By the time the trail was easy enough that I could look back, there were only two guys in my line of sight, a decent way behind me. The course went way faster than I expected, and when I realized we were almost to transition, I stepped on the gas and sprinted it out. Apparently, I surprised Mark (shocked the hell out of myself too), since I was the 6th or 7th person overall (including some runners just there to do the 5k trail run), and the first woman (I would have won the 5k!).

Mark took off up the same hill I had started on, chasing down two men in front of him. When he came around to start the second loop, he had passed one of the men and was in second. The guy in front of him, as he said, was clearly elite, and he put more time on Mark in the second loop. Mark put a huge gap between himself and the people behind him though, so when he came into transition and I started, I knew I didn't have to worry too much about anyone coming up behind me. Even with the first man 2 minutes or so ahead of me, I still was entertaining thoughts of closing the gap, unrealistic as that may have been, so I went hard.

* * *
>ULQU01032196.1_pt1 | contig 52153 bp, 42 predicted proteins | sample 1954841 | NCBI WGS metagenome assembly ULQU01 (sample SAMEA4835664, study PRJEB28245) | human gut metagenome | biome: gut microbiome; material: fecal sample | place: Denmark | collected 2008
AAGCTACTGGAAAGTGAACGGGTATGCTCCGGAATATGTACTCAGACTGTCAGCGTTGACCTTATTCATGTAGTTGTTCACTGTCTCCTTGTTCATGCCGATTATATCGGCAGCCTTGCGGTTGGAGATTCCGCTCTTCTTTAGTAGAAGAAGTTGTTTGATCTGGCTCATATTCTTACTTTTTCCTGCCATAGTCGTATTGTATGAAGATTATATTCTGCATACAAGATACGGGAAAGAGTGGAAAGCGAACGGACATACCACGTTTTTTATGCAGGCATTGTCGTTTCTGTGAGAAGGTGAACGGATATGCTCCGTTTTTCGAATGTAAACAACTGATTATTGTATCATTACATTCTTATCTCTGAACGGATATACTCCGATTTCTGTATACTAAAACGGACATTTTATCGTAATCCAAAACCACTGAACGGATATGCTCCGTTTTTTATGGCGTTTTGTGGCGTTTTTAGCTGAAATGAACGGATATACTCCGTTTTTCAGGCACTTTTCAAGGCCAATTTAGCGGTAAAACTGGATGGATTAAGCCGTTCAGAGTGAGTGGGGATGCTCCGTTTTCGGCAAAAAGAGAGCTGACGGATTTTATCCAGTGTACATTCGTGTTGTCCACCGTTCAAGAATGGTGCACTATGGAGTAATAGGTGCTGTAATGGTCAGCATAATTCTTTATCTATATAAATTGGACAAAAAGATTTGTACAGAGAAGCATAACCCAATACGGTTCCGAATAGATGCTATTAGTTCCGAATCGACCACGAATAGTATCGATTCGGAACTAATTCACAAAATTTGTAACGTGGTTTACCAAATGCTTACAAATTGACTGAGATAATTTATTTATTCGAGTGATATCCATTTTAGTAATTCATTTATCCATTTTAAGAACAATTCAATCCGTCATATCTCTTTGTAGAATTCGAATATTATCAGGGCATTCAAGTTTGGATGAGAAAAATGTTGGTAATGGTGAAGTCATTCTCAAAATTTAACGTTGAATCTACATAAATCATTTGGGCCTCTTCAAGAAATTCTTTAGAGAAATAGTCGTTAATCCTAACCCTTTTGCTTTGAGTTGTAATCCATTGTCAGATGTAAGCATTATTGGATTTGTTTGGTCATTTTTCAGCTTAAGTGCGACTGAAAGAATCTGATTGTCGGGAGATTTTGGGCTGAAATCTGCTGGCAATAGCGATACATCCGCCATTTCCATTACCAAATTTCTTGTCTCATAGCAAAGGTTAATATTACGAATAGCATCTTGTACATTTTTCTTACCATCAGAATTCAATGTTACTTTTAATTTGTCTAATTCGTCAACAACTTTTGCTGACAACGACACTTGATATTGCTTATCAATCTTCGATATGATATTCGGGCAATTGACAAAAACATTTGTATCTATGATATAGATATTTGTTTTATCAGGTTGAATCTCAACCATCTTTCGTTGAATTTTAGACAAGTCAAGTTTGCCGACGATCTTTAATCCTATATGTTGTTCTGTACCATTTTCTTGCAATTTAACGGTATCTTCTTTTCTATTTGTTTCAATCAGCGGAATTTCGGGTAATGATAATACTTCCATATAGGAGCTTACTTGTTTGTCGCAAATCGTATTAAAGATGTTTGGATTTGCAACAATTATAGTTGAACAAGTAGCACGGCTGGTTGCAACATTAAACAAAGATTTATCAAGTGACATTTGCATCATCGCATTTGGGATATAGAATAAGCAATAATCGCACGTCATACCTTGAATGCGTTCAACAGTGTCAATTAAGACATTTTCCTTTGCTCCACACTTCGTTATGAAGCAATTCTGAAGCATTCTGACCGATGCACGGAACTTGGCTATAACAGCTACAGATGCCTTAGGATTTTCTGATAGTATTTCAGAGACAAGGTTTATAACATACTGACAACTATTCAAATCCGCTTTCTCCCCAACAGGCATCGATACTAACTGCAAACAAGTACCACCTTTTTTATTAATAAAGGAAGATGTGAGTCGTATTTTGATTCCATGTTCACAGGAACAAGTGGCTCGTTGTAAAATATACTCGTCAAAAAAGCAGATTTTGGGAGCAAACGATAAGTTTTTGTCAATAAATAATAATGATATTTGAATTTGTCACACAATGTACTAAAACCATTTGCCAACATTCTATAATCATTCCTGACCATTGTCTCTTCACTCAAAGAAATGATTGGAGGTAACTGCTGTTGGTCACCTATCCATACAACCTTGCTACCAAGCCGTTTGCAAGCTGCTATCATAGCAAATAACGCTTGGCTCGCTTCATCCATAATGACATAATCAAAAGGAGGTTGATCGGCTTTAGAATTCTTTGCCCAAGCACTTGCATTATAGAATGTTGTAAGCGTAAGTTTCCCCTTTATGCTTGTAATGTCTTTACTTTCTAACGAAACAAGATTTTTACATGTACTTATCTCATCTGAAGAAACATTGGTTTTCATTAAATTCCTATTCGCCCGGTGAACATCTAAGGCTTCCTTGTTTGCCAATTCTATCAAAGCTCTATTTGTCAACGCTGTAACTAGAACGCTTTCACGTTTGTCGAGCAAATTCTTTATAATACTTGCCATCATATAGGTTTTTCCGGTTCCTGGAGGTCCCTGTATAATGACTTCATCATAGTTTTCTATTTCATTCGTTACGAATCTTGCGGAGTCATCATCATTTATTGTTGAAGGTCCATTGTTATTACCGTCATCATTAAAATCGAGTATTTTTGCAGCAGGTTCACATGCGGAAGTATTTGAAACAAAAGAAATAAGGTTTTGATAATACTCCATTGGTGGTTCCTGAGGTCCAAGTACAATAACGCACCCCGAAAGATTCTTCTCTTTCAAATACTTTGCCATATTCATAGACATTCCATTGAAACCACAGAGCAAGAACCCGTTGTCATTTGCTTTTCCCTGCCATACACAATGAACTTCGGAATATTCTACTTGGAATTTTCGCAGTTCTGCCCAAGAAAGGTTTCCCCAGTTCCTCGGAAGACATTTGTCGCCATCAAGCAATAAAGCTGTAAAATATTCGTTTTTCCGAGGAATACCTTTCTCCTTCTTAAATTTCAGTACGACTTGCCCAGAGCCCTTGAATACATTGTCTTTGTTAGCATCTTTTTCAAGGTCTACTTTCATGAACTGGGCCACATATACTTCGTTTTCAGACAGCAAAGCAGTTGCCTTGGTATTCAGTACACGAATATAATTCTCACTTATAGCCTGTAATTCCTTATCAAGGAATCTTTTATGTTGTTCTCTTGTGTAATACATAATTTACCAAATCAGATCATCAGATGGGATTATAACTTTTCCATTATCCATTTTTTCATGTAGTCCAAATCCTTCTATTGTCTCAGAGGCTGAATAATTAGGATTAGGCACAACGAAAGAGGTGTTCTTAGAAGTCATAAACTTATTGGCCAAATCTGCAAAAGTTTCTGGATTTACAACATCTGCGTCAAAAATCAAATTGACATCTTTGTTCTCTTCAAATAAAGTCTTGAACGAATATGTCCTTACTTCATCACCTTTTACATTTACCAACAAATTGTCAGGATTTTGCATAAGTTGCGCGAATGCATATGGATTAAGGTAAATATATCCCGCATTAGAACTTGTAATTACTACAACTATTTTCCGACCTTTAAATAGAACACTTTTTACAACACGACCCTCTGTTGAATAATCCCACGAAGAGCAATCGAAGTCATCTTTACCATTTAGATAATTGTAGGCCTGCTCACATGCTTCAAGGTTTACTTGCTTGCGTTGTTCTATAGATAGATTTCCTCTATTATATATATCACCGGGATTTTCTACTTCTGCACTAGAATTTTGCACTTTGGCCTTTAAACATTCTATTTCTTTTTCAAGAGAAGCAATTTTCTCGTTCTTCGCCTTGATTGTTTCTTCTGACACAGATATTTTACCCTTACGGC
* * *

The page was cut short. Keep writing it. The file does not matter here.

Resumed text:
Mark coming into transition.

The second loop was easier in some ways but mentally harder- with no one behind me and one person way ahead, it was hard to keep my head in the game, but I think I managed fairly well. I have no idea how close we were to that guy's time, but I was really pleased with how we did finish.
Me looking amazingly silly after hitting the finishing chute.

This race was awesome- I realized that I'm better at trail running than I thought, and that Mark and I make one awesome team. Ahem- Duathlon Off Road Nationals next year, perhaps?

When they did the awards and they got to the co-ed relay category, the director pointed out that not only were we the first co-ed team, but we were the first relay team overall, and the second ones to finish the race in general. I was stoked that the director came up to me and said, "you must be a runner, right?" (to which I replied, "heck no, I'm a triathlete!") and Mark got about a million compliments on his mad skillz on the mountain bike. In all, it was an excellent use of a Sunday!